11 money questions you need to be able to answer
Financial literacy is extremely valuable for any hard-working US citizen who wants to get the most out of their money and set themselves up for a comfortable future (including but not limited to a good retirement). Here are 11 money questions that every person should be able to answer.
1. What should I be prioritizing?
The best thing to do when trying to figure out what to prioritize financially is to consider the long-term result of the choice.
While you may have money sitting in a savings account that you want to keep building up, you could have debt you’re choosing not to pay down in another account.
An account with higher interest rates. Take stock, ask yourself what your end goals are and remember that you have a financial responsibility to your future self.
2. How good is my credit score?
Without a good credit score, you risk not being able to lease a car, take out a mortgage or rent an apartment.
Credit scores are calculated based on credit report information, including your payment history, credit mix, length of credit history, utilization rate and the amount of new credit you’ve taken on or applied for.
You may need to take out a credit card if you don’t have one to improve your credit.
You’ll definitely need to meet payment deadlines and never borrow too much.
3. Have I automated savings?
Automating your savings allows you to stay financially organized every month, even when one month is a bit hectic.
You can’t forget to transfer into a savings account if the payment is automated and calculated in advance.
When you’re making regular transfers from your earnings every month, it will build up over time.
And before you know it, you’ll have a nice lump sum to dip into if needed for an emergency situation. Or perhaps a once-in-a-lifetime vacation?
4. Do I have any debt to pay off?
Don’t punish yourself if the answer is yes. Many US adults have debt that they’re working to pay off, and debt can sometimes be helpful in the long run in terms of building a good credit score.
The important thing about managing your debt is that you’re fully aware of every agreement you enter into (and every policy contained within that agreement) and can plan effectively around the terms that apply to you.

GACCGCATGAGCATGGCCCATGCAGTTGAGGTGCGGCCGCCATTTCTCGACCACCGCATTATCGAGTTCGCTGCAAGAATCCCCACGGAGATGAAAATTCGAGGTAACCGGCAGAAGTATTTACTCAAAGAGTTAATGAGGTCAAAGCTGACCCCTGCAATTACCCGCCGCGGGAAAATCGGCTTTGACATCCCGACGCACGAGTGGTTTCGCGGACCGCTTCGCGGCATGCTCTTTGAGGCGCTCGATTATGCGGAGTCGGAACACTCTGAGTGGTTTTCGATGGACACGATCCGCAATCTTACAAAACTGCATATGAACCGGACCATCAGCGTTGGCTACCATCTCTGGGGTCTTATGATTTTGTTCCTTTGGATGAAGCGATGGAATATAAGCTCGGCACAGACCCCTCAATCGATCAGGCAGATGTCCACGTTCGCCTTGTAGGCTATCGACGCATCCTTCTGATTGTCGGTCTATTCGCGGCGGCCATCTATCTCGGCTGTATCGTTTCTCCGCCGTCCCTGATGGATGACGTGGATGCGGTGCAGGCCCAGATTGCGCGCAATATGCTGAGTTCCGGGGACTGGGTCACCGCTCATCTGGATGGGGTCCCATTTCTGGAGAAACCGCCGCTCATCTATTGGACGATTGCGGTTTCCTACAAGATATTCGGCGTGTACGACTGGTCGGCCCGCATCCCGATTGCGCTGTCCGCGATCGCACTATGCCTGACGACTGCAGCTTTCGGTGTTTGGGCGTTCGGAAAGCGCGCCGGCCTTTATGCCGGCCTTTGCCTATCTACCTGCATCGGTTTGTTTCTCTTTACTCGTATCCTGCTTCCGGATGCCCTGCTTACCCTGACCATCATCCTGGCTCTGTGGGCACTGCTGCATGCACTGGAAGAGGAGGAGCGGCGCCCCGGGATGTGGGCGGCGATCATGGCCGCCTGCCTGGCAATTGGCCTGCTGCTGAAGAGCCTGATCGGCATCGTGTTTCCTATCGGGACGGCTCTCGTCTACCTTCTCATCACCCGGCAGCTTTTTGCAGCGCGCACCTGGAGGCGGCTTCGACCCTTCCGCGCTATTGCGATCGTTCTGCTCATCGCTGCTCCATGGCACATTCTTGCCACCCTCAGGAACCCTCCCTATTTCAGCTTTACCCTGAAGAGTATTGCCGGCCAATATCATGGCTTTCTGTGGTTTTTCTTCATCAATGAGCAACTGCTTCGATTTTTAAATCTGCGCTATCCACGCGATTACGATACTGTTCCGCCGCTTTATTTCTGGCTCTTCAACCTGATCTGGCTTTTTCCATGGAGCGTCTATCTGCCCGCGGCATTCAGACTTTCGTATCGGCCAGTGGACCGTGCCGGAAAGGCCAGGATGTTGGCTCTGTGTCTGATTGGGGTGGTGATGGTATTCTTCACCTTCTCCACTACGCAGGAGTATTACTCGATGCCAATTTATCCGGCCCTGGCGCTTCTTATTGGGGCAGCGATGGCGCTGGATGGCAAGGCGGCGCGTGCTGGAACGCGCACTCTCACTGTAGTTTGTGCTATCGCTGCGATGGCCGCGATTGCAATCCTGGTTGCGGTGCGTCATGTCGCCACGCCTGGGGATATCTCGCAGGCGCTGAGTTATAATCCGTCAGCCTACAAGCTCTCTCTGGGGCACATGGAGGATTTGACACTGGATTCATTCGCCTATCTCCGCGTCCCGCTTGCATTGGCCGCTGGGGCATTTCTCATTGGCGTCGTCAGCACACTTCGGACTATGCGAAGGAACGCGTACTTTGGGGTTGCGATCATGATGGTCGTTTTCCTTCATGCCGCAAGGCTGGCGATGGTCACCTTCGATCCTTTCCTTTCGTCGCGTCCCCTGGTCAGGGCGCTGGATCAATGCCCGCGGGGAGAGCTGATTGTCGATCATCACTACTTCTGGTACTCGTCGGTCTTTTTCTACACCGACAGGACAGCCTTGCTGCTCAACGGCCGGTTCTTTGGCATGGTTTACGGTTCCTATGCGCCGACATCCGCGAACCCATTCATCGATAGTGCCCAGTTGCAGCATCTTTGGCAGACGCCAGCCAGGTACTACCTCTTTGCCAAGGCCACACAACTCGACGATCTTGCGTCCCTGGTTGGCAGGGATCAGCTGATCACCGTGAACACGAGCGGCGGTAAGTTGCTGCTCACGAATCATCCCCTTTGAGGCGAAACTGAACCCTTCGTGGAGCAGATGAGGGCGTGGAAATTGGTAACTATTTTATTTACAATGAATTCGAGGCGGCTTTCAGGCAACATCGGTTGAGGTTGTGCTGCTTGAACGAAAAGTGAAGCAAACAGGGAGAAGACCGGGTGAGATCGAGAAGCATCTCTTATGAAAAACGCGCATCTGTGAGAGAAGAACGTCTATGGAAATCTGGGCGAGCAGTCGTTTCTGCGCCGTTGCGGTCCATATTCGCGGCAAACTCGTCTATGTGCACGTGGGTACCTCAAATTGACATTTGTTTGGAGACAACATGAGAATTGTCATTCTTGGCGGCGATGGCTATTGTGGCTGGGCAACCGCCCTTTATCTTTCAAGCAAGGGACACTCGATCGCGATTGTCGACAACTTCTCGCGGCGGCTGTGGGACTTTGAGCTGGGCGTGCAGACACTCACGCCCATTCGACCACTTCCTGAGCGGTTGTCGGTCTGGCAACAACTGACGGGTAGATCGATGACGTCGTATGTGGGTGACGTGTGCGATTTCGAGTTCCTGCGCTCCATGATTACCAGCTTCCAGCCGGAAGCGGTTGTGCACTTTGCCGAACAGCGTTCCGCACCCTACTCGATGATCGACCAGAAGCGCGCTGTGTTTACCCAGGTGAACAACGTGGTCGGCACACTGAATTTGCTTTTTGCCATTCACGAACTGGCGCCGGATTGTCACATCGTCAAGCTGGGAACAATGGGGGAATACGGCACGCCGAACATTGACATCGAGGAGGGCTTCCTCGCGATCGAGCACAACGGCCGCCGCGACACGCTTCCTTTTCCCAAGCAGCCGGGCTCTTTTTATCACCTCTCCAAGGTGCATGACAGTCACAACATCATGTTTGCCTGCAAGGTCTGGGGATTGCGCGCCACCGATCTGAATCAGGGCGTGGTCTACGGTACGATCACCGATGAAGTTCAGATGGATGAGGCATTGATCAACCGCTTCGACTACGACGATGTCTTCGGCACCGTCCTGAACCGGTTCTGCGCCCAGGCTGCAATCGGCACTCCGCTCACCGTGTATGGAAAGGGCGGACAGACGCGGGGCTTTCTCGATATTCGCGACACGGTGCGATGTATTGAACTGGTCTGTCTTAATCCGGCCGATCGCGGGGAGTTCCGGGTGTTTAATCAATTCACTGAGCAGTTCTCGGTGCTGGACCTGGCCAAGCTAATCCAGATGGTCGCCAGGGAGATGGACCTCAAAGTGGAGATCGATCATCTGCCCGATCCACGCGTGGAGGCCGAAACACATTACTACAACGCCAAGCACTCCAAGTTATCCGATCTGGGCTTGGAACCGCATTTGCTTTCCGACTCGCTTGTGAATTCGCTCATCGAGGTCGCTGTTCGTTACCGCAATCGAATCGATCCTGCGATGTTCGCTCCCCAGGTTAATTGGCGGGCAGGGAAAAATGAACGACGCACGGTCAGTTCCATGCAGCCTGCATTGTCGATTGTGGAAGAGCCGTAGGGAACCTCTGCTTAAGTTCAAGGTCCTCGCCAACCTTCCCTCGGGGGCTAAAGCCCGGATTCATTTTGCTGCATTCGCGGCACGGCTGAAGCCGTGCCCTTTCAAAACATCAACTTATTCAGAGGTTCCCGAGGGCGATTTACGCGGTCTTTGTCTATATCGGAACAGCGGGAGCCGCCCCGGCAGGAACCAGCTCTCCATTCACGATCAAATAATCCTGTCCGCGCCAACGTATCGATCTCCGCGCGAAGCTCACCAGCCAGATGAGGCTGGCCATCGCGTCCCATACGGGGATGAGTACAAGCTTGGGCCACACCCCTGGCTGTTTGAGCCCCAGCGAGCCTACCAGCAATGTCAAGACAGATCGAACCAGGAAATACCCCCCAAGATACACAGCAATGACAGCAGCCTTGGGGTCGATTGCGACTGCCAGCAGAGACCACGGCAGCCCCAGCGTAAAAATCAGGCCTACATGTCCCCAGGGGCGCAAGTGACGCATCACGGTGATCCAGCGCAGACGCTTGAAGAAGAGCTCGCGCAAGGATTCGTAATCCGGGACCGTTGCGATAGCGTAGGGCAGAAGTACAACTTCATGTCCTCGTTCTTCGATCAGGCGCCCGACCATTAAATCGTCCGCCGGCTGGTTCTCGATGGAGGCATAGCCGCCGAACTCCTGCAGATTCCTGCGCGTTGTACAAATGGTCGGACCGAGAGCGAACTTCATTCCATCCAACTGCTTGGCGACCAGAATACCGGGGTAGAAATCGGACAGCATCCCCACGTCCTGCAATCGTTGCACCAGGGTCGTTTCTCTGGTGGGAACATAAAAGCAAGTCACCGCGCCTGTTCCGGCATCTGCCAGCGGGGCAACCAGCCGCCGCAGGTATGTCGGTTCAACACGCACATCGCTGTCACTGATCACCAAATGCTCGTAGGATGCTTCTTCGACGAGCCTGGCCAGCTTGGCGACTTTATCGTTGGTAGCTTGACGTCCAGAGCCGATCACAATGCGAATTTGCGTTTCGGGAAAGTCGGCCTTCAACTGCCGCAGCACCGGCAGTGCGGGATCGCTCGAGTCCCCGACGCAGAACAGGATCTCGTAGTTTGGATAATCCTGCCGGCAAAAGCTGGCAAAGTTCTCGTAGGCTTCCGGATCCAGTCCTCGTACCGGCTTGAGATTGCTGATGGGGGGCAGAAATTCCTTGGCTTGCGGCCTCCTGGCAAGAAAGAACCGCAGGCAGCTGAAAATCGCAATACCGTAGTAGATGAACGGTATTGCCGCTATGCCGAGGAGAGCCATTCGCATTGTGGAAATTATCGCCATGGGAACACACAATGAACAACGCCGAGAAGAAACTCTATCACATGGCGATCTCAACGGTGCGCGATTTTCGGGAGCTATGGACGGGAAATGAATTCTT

5. What is the value of my assets?
An asset valuation will enable you to determine your assets' fair market or present value.
You're much better informed when you’re fully aware of how much money you have tied up in your personal assets.
While people are generally aware of which assets they own, they may not be mindful of their total value.
Personal asset examples include property, household furnishings, bonds, cash, jewelry and more.
6. Am I suffering from a noticeable wage gap?
This is a question for women in the workplace, but it’s also a question that male partners might want to consider on behalf of their loved one.
In 2019, it was concluded that women made 82 cents for every $1 earned by men. If this is the case in your workplace, you may be in a position to negotiate with your employer.
Even if you aren’t, it’s essential to be aware of discrepancies like this and how they might affect your long-term financial and retirement planning.
7. Is my employer contributing to my retirement?
This is an important question, as failing to contribute to an employer-sponsored 401(k) could mean giving up a large amount of financial support in your golden years.
Some employers will go so far as to match all your pension contributions, doubling the amount you’re saving for the future.
It’s also important to consider this question from the other direction, realizing if your employer isn’t contributing and taking steps to save alone (like opening an individual retirement account).
8. How much debt is too much?
You’ve probably heard before that some debts are considered “good debt” while others are considered “bad debt” — but what’s the difference?
Student loan debt is good debt, as interest rates tend to be lower on student loans and getting a degree can grant you access to a higher-paying job that makes the loan value worth it.
Credit card debt is usually bad debt. When it comes to credit, experts say you should try to aim to keep your usage to 30 per cent or less.
9. Should I review my expenses?
Yes. And regularly. While there’s every chance that all of your expenses are necessary and/or important to you, you may find the odd monthly subscription service you’ve completely forgotten about if you take the time to check.
Regularly assessing your finances and expenses helps you to reduce unnecessary spending and be fully aware of your outgoings.
When you’re aware of your outgoings, you’re less likely to overspend casually or take on more debt than you can afford.
10. Should I be investing?
If you’re interested in growing your wealth and improving your financial situation, investing is a great way to make it happen.
Finding the right investment opportunities takes time, research and effort, and it’s not for everyone.
But if it’s for you, it could make you a lot of money reasonably passively, supplementing your working earnings.
Do your research, determine your ideal level of investment risk and weigh up the pros and cons.
11. How much can I spend on the things I love?
While it’s important not to put yourself in a desperate financial situation because you’re spending too much money on your hobbies, it’s also vital that you enjoy your life and have some fun.
Try to earn to live rather than living to earn… but don’t overspend.
According to many financial experts, you are absolutely fine to buy that new outfit or invest in that gym membership as long as you’re not spending over approximately 30 per cent of your income on hobbies and luxuries.
Kate has written for leading publications and blue chip companies over the last 20 years.